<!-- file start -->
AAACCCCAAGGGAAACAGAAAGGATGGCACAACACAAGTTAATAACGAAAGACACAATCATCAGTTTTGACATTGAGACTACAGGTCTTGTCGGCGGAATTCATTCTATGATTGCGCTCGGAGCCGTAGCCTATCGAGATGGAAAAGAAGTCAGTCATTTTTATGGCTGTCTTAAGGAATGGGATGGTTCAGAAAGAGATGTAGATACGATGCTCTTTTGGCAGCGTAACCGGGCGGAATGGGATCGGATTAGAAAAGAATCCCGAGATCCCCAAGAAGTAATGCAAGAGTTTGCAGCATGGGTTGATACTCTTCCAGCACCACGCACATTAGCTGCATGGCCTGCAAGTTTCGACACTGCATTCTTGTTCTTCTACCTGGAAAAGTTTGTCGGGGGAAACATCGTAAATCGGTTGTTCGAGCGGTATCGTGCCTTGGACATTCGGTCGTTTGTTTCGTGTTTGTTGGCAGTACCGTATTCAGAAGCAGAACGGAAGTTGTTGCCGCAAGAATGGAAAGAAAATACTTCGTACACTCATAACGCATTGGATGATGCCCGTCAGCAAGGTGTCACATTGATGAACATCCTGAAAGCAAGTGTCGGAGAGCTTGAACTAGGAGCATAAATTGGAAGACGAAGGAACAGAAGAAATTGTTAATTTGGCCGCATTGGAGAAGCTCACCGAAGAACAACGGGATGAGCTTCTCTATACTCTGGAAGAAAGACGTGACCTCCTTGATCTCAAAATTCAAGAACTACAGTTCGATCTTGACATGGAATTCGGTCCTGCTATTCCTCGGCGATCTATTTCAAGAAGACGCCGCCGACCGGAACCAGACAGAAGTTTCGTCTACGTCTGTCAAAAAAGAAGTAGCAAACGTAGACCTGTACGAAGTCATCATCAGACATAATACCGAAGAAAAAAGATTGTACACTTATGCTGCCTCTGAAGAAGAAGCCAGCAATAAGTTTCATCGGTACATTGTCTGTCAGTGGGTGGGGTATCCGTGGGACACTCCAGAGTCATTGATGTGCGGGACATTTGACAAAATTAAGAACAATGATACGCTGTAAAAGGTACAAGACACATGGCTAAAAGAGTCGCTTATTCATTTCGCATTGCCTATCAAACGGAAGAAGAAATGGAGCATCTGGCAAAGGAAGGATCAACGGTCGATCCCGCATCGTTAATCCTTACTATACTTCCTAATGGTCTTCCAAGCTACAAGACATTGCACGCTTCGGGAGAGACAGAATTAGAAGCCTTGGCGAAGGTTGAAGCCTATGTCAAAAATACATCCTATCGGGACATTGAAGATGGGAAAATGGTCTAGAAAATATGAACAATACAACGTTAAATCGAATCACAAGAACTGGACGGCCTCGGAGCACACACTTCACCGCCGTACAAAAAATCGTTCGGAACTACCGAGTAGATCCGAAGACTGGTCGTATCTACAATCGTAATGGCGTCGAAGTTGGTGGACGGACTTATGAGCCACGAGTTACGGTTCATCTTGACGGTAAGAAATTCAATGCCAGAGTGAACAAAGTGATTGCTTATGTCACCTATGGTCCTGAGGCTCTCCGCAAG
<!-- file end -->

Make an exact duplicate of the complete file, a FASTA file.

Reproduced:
AAACCCCAAGGGAAACAGAAAGGATGGCACAACACAAGTTAATAACGAAAGACACAATCATCAGTTTTGACATTGAGACTACAGGTCTTGTCGGCGGAATTCATTCTATGATTGCGCTCGGAGCCGTAGCCTATCGAGATGGAAAAGAAGTCAGTCATTTTTATGGCTGTCTTAAGGAATGGGATGGTTCAGAAAGAGATGTAGATACGATGCTCTTTTGGCAGCGTAACCGGGCGGAATGGGATCGGATTAGAAAAGAATCCCGAGATCCCCAAGAAGTAATGCAAGAGTTTGCAGCATGGGTTGATACTCTTCCAGCACCACGCACATTAGCTGCATGGCCTGCAAGTTTCGACACTGCATTCTTGTTCTTCTACCTGGAAAAGTTTGTCGGGGGAAACATCGTAAATCGGTTGTTCGAGCGGTATCGTGCCTTGGACATTCGGTCGTTTGTTTCGTGTTTGTTGGCAGTACCGTATTCAGAAGCAGAACGGAAGTTGTTGCCGCAAGAATGGAAAGAAAATACTTCGTACACTCATAACGCATTGGATGATGCCCGTCAGCAAGGTGTCACATTGATGAACATCCTGAAAGCAAGTGTCGGAGAGCTTGAACTAGGAGCATAAATTGGAAGACGAAGGAACAGAAGAAATTGTTAATTTGGCCGCATTGGAGAAGCTCACCGAAGAACAACGGGATGAGCTTCTCTATACTCTGGAAGAAAGACGTGACCTCCTTGATCTCAAAATTCAAGAACTACAGTTCGATCTTGACATGGAATTCGGTCCTGCTATTCCTCGGCGATCTATTTCAAGAAGACGCCGCCGACCGGAACCAGACAGAAGTTTCGTCTACGTCTGTCAAAAAAGAAGTAGCAAACGTAGACCTGTACGAAGTCATCATCAGACATAATACCGAAGAAAAAAGATTGTACACTTATGCTGCCTCTGAAGAAGAAGCCAGCAATAAGTTTCATCGGTACATTGTCTGTCAGTGGGTGGGGTATCCGTGGGACACTCCAGAGTCATTGATGTGCGGGACATTTGACAAAATTAAGAACAATGATACGCTGTAAAAGGTACAAGACACATGGCTAAAAGAGTCGCTTATTCATTTCGCATTGCCTATCAAACGGAAGAAGAAATGGAGCATCTGGCAAAGGAAGGATCAACGGTCGATCCCGCATCGTTAATCCTTACTATACTTCCTAATGGTCTTCCAAGCTACAAGACATTGCACGCTTCGGGAGAGACAGAATTAGAAGCCTTGGCGAAGGTTGAAGCCTATGTCAAAAATACATCCTATCGGGACATTGAAGATGGGAAAATGGTCTAGAAAATATGAACAATACAACGTTAAATCGAATCACAAGAACTGGACGGCCTCGGAGCACACACTTCACCGCCGTACAAAAAATCGTTCGGAACTACCGAGTAGATCCGAAGACTGGTCGTATCTACAATCGTAATGGCGTCGAAGTTGGTGGACGGACTTATGAGCCACGAGTTACGGTTCATCTTGACGGTAAGAAATTCAATGCCAGAGTGAACAAAGTGATTGCTTATGTCACCTATGGTCCTGAGGCTCTCCGCAAG